Business Confidence and Government Policy

I want to talk about one thing only tonight and to talk of that in the plain terms the subject calls for. I am going to speak of the responsibilities of the government, in its relations with business, for the general well-being of the country. We hear much of the willingness of business to cooperate with government. We hear also of the desire of business that the government take steps to promote business confidence.

Philosophy of Big Busines

As students of political science we must try to understand the philosophy of big business. Unfortunately, no acknowledged business leader has formulated its doctrine or been its spokesman in the sense that Marx spoke for socialism, Lenin for communism and Jefferson or Roosevelt for democracy.

Address at the Jackson Day Dinner

I feel really needed here tonight- to defend the memory of Andrew Jackson as a man of the people. With these $50 and $100 dinners he is in danger of getting the name of being our most expensive Democrat. It shows what a marvelous politician he was when his name can be used to raise campaign funds a century after he lost all power to appoint anybody to anything.

Address before the New York State Bar Association

It is a comfort to speak again before my own Bar Association which has always been very tolerant of my heresies. I will test its patience again. Bar Association after-dinner speeches often voice the high and solemn esteem in which we hold ourselves. It was probably after a Bar dinner that the witty bard whose name our toastmester honors wrote:

Reorganization of Federal Judiciary

When a situation exists int he Supreme Court which the President feels he cannot continue to ignore it is to the Congress that he may properly bring the problem. The responsibility upon Congress for seeing that the American people have a workable, harmonious, and cooperative judicial system is so usually overlooked by those engaged in building up the tradition of judicial supremacy that the burden of constitutional responsibility on Congress deserves examination.

Address to the New York Economic Club

Able men, though perhaps extreme, avow a purpose to end the experiment in judicial review by constitutional amendment. Many of those think the Court has traveled a course of self-destruction and resent Presidential interference. Abolition of the power of judicial review is their aim.

The Struggle Against Monopoly

Few items of unfinished business present a challenge to this country so insistent as the settlement of an attitude toward the increasing concentration of business control. After 47 years of experience with the Sherman Antitrust Act, the Clayton Act, the Federal Trade Commission Act, the National Recovery Act and the Robinson-Patman Act, Senator Wagner commented that this experience has produced no coherent system of industrial control, and said: "Half of the laws enacted by Congress represent one school of thought, the other half the other. No one can state authoritatively what our national policy is."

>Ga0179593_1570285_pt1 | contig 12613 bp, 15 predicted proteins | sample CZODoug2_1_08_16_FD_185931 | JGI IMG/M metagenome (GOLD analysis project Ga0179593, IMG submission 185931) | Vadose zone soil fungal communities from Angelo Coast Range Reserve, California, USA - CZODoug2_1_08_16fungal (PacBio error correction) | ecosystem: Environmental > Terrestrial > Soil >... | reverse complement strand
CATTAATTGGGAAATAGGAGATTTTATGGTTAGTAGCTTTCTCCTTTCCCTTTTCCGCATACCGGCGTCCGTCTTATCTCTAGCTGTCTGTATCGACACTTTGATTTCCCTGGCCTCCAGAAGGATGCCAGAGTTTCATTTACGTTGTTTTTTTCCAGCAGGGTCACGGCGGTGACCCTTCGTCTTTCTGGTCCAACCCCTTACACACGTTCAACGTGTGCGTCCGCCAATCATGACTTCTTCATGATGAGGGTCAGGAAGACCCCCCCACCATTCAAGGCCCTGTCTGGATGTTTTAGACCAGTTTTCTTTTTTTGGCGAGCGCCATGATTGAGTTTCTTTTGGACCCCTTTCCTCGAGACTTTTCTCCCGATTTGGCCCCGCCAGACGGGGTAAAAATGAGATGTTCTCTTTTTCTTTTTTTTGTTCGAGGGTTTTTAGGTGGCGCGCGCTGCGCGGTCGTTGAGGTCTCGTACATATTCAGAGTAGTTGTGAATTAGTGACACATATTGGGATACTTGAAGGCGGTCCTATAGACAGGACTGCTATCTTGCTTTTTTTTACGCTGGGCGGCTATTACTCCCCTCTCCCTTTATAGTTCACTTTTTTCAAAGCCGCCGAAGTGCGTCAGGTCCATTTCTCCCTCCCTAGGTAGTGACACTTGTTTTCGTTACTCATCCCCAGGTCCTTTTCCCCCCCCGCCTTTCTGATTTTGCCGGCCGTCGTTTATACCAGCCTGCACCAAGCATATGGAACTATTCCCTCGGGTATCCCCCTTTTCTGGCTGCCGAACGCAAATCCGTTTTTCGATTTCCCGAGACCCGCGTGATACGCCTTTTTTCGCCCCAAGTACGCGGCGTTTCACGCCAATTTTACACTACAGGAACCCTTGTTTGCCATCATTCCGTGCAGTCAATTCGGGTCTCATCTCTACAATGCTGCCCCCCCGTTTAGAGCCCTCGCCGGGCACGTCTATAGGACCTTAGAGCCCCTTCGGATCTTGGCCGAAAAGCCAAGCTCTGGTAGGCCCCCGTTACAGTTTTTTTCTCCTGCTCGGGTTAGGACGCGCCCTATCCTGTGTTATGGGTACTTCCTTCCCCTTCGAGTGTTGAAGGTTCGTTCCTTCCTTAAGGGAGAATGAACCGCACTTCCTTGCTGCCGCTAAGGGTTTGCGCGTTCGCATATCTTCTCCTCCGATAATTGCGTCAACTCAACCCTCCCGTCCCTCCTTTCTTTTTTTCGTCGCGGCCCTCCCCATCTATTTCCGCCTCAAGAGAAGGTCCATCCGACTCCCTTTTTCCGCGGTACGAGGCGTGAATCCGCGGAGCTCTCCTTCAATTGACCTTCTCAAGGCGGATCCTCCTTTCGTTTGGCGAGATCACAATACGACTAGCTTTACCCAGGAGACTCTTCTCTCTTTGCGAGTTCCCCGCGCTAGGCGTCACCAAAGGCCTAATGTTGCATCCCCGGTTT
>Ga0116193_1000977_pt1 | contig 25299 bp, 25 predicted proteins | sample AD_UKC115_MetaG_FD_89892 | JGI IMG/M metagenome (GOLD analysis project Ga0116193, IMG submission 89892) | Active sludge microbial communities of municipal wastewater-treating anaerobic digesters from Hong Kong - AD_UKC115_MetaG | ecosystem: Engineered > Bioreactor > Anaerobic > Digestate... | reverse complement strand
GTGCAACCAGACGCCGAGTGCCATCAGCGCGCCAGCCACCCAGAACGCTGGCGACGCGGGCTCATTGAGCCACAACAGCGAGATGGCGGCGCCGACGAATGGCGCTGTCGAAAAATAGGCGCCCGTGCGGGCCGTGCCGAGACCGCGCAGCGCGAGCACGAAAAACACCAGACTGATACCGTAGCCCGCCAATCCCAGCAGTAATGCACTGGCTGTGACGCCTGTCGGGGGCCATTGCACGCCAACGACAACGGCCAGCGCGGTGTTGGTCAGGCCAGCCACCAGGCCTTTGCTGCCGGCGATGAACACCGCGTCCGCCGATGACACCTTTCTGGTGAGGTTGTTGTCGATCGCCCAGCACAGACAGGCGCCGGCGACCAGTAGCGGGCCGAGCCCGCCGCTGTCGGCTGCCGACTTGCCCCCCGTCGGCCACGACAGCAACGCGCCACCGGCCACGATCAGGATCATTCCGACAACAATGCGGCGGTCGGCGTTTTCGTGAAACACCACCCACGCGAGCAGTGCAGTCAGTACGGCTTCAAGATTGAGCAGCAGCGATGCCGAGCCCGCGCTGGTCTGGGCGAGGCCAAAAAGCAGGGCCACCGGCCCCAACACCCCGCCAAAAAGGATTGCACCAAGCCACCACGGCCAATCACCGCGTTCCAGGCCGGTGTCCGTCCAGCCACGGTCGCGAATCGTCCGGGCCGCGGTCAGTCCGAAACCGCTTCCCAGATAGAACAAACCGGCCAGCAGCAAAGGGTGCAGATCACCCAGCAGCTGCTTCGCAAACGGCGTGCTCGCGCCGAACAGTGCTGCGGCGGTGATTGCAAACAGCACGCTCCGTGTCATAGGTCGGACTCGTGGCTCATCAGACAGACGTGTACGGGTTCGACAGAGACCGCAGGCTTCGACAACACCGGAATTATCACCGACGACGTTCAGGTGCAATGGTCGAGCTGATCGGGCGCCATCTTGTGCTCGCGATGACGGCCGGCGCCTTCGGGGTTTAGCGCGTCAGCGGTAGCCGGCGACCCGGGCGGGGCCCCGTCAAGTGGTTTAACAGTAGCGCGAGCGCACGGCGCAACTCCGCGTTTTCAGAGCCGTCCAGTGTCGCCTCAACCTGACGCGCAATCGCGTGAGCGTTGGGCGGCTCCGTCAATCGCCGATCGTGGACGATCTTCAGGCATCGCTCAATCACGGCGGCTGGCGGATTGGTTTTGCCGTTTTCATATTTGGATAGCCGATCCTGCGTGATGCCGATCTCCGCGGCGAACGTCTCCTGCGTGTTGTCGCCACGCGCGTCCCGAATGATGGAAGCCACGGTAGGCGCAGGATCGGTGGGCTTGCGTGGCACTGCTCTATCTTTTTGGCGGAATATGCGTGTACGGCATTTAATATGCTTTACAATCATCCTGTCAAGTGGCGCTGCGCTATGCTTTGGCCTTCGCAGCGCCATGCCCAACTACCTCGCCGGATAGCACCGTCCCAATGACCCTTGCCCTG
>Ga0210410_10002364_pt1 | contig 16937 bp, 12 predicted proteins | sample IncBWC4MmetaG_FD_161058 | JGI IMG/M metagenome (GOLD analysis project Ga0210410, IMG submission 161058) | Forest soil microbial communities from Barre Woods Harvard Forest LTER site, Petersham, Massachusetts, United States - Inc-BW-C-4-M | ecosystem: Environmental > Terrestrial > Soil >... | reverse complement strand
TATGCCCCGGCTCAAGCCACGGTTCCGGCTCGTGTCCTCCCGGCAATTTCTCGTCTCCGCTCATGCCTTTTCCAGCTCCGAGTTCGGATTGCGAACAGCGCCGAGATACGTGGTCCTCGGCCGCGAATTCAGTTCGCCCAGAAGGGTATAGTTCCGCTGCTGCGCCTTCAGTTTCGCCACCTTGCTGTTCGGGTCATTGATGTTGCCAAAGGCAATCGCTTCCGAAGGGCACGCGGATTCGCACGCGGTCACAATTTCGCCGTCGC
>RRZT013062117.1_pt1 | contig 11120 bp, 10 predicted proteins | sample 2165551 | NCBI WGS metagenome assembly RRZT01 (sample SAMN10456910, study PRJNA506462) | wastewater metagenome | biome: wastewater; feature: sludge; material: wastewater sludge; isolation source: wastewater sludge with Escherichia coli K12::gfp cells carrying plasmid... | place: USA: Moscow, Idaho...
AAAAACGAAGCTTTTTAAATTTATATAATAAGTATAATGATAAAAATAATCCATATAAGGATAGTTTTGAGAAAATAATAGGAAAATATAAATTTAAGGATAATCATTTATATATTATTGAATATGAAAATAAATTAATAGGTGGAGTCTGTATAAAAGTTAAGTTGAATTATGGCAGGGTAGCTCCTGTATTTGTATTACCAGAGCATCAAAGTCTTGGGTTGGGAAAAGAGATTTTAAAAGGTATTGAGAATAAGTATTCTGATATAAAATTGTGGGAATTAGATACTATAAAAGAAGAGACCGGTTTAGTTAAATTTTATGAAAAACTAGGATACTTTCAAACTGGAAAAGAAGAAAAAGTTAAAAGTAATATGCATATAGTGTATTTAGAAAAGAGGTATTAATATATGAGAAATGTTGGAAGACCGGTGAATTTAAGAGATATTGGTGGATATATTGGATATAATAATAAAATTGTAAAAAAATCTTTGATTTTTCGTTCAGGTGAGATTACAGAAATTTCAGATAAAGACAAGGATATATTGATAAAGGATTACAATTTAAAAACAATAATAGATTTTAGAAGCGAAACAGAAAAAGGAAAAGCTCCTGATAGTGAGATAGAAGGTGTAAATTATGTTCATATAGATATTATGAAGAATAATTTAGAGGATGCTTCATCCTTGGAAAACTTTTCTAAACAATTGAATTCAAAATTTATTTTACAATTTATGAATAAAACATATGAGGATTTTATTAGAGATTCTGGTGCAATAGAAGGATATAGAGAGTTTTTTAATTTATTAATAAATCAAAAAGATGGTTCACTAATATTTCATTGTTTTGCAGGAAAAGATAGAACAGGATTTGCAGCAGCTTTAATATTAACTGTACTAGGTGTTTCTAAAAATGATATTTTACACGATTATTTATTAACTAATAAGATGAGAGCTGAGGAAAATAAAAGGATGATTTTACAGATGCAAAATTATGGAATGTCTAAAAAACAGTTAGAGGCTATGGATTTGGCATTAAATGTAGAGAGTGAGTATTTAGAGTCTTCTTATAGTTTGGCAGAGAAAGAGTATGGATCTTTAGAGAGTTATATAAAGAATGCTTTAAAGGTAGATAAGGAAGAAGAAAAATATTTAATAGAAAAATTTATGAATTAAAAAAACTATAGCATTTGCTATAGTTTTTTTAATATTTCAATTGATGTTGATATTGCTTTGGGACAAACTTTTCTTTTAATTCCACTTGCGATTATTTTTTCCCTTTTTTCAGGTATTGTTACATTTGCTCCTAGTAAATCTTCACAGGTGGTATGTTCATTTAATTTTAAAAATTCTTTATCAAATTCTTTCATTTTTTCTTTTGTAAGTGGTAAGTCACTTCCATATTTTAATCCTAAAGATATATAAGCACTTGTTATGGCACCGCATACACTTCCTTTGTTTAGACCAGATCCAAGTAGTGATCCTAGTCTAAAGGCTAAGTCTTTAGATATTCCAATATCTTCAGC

Children of the Rich and Children of the Poor

For years we have heard easy lip service "in principle" to the commonplace that it is bad for America, economically as well as socially, to have child labor, sweated labor, low standards of living, inhumane and unhealthy working conditions.

Foundations of Our Unrest

As we look about at the society we are to serve, one of its significant intellectual characteristics is an inability to give sustained public attention to any problem. We view our government as from a train window. We would be incapable today of getting substantial public following of the entire proceedings of a constitutional convention and we could never get a modern serial on government like the "Federalist" widely read.

Labor and the Law

When we met here twenty years ago, a dark era in labor's legal history had begun. The Supreme Court had recently held that the State of New York had no power to limit hours of labor in bakeries to 10 hours a day or 60 hours a week. For years that philosophy blighted efforts at reasonable hours in industry and retarded labor in getting its fair share of the leisure that mass production makes possible.